In response to my question about funding to start Maketory, he said,
“We are totally self-funded as a for-profit corporation when most Maker Spaces have a non-profit sponsor. Our lowest membership is $249/month for using all of the shop space. Private work studios and offices start at $300/month. We require a commitment of one year for a membership agreement because we want to develop a commitment of respect for our facility and equipment. We have a professional staff of managers and instructors for the classes we provide. At Maketory, you to go as fast as you want. We have some of our members that have been able to make products in only a few weeks.”
He added, “Larger existing companies can benefit from using the facilities of Maker Space to develop prototypes for new products because there are many companies that subcontract out manufacturing services and don’t have the in-house equipment to make a prototype.”
I asked if they offered classes on how to use the equipment, and he said, “Yes, our Maketory Academy provides classes for operating every machine, as well as how to design, Lean manufacturing, and robotics. Depending on the topic, members have to pay separately for the classes they need, ranging from $120 – $350, depending on the topic. We partner with LSSI and CMTC to help some members get help subsidizing the classes. Our Maketory Academy is an aspect of our business that we see expanding into the future to service the San Diego community, including students, colleges, high schools, veterans, and active military. And local entrepreneurs. The Lean training is provided by LSSI, headed up by Luis Socconini.” I told him that I got my Lean certification from LSSI in 2014.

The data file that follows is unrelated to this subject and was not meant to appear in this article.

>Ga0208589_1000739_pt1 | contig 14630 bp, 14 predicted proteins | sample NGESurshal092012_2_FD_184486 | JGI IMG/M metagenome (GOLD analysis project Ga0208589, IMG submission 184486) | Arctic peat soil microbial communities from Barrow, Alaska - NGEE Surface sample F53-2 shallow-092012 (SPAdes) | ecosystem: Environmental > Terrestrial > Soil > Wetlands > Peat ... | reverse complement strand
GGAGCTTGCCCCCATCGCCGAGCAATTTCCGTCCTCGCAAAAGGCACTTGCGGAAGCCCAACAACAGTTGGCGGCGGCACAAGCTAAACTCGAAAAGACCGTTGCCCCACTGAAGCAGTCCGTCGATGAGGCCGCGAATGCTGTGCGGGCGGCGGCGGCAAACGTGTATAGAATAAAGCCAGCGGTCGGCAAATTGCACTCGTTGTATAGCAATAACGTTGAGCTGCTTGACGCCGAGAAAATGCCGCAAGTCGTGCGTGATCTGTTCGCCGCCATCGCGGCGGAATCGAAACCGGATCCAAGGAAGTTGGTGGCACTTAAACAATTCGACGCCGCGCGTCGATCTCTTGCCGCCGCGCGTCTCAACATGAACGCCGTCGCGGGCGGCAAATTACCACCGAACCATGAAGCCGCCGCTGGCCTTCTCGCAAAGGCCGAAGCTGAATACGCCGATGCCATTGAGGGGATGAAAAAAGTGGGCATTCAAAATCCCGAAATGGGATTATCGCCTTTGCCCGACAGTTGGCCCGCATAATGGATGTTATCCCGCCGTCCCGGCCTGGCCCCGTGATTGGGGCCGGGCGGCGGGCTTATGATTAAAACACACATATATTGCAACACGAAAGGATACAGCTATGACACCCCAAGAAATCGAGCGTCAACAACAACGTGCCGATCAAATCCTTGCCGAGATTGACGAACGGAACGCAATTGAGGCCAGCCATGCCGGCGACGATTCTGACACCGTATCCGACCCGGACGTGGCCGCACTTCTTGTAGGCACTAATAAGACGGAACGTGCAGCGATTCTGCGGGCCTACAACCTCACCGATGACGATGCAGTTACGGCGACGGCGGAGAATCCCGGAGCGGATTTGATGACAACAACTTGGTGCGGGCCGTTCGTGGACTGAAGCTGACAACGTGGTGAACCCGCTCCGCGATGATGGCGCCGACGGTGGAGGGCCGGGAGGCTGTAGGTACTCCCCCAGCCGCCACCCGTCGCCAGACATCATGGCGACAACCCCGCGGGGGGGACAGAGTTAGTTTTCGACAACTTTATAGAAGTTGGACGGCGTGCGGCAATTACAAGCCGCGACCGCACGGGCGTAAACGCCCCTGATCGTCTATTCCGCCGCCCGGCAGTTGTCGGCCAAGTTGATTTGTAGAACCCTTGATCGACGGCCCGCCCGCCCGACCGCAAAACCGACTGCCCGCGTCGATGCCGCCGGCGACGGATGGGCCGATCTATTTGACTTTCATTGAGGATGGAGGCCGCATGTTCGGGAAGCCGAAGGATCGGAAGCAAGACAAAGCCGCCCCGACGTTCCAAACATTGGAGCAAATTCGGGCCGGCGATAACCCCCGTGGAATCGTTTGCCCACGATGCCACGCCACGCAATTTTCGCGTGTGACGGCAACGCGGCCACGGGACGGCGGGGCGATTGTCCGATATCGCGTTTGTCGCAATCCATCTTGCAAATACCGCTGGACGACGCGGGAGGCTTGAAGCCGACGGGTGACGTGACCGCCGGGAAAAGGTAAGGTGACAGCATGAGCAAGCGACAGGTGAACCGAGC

I asked how they were affected by the COVID pandemic that put another Maker Space, Vocademy, out of business in Riverside. He said, “We had only been open three months, so it hurt to have to close for a few weeks. But it gave us time to put the safety protocols the state required before opening back up in May. We now have about 160 members. Most of our members stuck with us during the shutdown unless they had to move out of town for personal reasons or jobs.”
I told him that I’ve been a board member for the San Diego Inventors Forum and give an annual presentation on selecting the right processes and sources for your new product. I offered to give the presentation in person for his members or record a video that his members could watch. He said that sounds like a good idea.
In conclusion, Maker Spaces is a good idea for any community that wants to accelerate the development of manufacturing businesses in their region. After visiting Maker Spaces in several states, Maketory is one of the very few that an entrepreneur has started as a for-profit business. Most Make Spaces have had an economic development agency, chamber of commerce, or community college as their sponsor. Let’s hope that more successful entrepreneurs will follow the example of Carlos Shteremberg in the future.